A six-month-old baby, who who was injured during a police raid after the announcement of disputed election results in Kenya, has died, her family has said.

Samantha Pendo had been in a coma since Friday after sustaining head injuries when police stormed homes in a slum in western Kisumu city.

Her father, Mr Joseph Abanja, told Kenya’s privately pwned Daily Nation newspaper:

“I demand justice for my daughter. She was not protesting, her father was not protesting. Her mother was not protesting. Yet they killed her.

I did as I had been told; to vote and go home. They followed us there and hit us.”

At least 24 people were killed in violence which broke out after the 8 August election, according to a Kenyan human rights group.


Samantha’s parents accuse police of firing tear gas into their house, battering down the door, and then attacking the couple with batons. Samantha, who was being cradled in her mother’s arms, was left fighting for her life with head injuries.

The government maintains that looters and thugs were the only victims of violence following last week’s disputed election. But local media have carried many similar stories of raids on private homes.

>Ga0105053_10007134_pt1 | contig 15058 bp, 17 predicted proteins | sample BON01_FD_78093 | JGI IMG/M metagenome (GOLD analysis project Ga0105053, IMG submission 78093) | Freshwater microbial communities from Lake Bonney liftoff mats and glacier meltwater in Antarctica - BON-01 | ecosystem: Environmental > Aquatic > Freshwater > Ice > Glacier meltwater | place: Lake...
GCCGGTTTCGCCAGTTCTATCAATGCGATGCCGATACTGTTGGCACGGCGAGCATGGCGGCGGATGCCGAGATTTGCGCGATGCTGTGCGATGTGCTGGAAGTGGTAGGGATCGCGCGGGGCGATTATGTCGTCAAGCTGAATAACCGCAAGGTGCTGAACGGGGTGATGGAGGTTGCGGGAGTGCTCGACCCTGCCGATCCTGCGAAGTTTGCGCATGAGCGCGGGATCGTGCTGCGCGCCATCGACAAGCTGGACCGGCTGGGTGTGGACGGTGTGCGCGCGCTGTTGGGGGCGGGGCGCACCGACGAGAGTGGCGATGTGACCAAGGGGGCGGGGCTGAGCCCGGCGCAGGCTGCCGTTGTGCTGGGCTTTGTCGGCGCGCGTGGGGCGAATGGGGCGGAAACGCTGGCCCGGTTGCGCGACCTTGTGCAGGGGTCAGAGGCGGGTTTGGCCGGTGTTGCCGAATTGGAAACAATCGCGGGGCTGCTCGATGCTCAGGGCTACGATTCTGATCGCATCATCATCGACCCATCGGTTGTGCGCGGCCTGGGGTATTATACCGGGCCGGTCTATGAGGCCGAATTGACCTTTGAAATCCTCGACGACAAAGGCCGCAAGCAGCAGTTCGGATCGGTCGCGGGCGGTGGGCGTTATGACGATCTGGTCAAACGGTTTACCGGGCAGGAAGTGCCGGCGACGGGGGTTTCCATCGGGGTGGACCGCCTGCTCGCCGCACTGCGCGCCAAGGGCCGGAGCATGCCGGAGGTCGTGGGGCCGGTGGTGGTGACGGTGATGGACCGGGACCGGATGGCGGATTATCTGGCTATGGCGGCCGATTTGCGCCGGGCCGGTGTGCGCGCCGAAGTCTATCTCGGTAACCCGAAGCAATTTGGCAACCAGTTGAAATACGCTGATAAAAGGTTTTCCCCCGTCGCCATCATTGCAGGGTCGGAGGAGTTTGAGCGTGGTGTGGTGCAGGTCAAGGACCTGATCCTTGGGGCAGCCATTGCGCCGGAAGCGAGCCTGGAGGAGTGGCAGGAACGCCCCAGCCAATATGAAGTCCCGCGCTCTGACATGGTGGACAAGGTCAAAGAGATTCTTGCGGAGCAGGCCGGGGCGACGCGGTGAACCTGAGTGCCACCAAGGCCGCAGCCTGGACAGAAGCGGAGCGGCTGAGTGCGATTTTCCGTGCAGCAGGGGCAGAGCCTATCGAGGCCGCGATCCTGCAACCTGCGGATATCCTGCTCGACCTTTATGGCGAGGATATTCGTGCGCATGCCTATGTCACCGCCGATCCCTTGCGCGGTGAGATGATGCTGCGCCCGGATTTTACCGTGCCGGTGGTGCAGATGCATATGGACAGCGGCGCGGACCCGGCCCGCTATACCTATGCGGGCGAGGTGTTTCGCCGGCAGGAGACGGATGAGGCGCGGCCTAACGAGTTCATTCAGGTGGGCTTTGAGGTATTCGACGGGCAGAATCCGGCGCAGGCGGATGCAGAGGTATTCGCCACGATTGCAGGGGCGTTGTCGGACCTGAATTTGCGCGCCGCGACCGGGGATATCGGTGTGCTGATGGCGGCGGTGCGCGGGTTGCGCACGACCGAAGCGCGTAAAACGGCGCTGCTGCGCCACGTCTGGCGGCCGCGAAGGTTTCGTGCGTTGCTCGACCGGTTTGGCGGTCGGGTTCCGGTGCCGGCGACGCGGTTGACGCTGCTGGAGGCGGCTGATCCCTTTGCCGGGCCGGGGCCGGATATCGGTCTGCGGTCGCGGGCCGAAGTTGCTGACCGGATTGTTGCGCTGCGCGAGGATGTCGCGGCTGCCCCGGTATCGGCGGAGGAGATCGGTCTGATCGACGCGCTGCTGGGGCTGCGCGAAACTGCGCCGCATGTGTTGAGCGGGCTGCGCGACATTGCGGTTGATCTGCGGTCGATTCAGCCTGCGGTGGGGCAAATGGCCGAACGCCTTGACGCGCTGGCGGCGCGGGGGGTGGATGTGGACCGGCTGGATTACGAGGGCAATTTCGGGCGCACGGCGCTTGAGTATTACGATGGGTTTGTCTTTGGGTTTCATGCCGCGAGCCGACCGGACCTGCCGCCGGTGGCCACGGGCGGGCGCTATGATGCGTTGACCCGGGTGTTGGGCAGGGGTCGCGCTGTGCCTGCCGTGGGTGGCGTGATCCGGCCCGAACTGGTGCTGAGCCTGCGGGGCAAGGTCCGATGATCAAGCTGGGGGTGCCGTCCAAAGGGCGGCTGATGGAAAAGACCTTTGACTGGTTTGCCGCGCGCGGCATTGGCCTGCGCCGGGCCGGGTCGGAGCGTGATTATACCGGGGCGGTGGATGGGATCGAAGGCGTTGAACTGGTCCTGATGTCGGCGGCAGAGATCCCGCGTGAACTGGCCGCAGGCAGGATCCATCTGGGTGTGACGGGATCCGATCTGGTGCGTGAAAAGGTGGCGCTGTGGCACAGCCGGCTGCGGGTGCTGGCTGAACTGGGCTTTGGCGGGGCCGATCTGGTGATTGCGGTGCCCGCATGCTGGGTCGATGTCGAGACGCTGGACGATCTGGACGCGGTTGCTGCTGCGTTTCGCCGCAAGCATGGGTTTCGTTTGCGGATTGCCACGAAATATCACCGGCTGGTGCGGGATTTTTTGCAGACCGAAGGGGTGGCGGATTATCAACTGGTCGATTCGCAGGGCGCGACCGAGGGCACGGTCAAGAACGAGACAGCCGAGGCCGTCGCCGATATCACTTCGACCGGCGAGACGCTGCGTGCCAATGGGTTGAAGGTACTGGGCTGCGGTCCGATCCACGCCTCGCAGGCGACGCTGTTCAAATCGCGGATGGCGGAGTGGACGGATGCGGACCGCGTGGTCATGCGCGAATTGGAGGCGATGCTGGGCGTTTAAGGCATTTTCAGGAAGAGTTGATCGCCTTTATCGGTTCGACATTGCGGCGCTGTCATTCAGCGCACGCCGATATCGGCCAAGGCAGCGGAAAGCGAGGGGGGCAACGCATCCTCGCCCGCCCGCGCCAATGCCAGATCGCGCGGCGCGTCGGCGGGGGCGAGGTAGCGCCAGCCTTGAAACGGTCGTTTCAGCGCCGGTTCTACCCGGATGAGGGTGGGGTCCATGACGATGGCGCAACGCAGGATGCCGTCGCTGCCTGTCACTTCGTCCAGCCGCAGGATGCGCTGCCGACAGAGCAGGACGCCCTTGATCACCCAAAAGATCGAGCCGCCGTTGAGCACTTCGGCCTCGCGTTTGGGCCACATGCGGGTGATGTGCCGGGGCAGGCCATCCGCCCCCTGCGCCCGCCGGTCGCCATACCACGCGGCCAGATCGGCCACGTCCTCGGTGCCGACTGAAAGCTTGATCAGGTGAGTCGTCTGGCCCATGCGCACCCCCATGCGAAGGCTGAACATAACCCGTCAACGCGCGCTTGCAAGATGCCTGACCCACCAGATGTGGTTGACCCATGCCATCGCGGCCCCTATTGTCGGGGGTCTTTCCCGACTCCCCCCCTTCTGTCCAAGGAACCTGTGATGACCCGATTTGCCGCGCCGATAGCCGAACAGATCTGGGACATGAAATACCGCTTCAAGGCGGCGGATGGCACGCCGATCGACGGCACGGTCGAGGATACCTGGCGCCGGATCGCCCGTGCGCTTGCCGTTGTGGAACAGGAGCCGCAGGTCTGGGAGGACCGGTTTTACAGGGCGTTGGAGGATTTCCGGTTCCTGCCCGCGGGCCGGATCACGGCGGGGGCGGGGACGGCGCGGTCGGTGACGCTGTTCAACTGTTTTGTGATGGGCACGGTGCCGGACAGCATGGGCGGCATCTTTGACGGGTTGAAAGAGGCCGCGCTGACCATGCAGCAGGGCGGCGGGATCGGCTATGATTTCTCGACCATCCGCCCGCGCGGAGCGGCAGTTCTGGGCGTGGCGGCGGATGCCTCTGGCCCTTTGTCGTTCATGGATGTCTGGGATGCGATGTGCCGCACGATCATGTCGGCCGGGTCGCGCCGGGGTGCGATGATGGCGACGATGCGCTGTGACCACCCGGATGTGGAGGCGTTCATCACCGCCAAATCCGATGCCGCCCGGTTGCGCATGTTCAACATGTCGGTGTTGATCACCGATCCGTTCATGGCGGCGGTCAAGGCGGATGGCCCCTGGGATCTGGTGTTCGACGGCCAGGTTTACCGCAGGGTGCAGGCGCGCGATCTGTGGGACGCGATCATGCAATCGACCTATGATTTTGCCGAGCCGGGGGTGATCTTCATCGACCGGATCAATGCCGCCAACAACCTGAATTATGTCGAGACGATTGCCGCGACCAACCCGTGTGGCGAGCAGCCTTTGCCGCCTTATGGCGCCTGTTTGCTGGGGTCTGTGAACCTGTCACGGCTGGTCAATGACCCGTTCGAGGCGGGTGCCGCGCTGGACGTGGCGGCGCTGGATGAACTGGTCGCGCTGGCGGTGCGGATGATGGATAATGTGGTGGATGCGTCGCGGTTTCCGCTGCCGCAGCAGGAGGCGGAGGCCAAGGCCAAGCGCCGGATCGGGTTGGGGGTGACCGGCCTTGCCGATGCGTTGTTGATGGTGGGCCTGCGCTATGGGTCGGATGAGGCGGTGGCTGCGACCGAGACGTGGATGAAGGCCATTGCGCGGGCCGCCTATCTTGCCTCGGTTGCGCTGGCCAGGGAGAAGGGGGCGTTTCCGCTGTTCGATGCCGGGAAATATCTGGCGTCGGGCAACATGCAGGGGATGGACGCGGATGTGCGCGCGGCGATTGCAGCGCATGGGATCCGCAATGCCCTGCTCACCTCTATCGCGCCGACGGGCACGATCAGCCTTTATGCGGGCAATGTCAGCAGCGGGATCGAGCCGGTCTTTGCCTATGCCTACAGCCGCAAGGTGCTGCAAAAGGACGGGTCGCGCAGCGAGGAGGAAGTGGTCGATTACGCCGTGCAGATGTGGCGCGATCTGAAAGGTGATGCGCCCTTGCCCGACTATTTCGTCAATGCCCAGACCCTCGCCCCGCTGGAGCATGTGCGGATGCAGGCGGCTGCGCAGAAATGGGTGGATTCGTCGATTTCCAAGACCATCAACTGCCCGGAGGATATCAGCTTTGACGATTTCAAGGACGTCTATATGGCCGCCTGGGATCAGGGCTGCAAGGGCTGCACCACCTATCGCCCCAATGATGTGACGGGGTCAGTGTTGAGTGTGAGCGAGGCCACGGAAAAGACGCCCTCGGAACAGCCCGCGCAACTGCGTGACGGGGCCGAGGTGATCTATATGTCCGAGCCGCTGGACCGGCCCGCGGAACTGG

In one incident in a Nairobi slum, a nine-year-old girl was shot dead on Saturday as she stood on her family’s balcony, hit in the back as police fired shots to disperse protesters in the street below.

On Friday, Kenya’s election board announced that President Uhuru Kenyatta had won a second term by a margin of 1.4 million votes. Veteran opposition leader Raila Odinga, 72, said the elections results were fake and that he actually won.

In response Odinga supporters mounted sporadic protests in Kisumu and the Nairobi slums that are his strongholds. Odinga accused security forces of deliberately beating and killing residents during crackdowns on the protests.

“Our response was lawful and proportionate,” Police Inspector General Joseph Boinnet told Reuters. “We are investigating (the Pendo case). No sane police officer would hit a child.”

Baby Samantha has become a symbol of the bloody crackdown.

“We are not thugs, we are not thieves. We are just a family,” her father said, his hands and arms swollen and scraped from the beating he says he received.

Foreign observers said the poll was credible.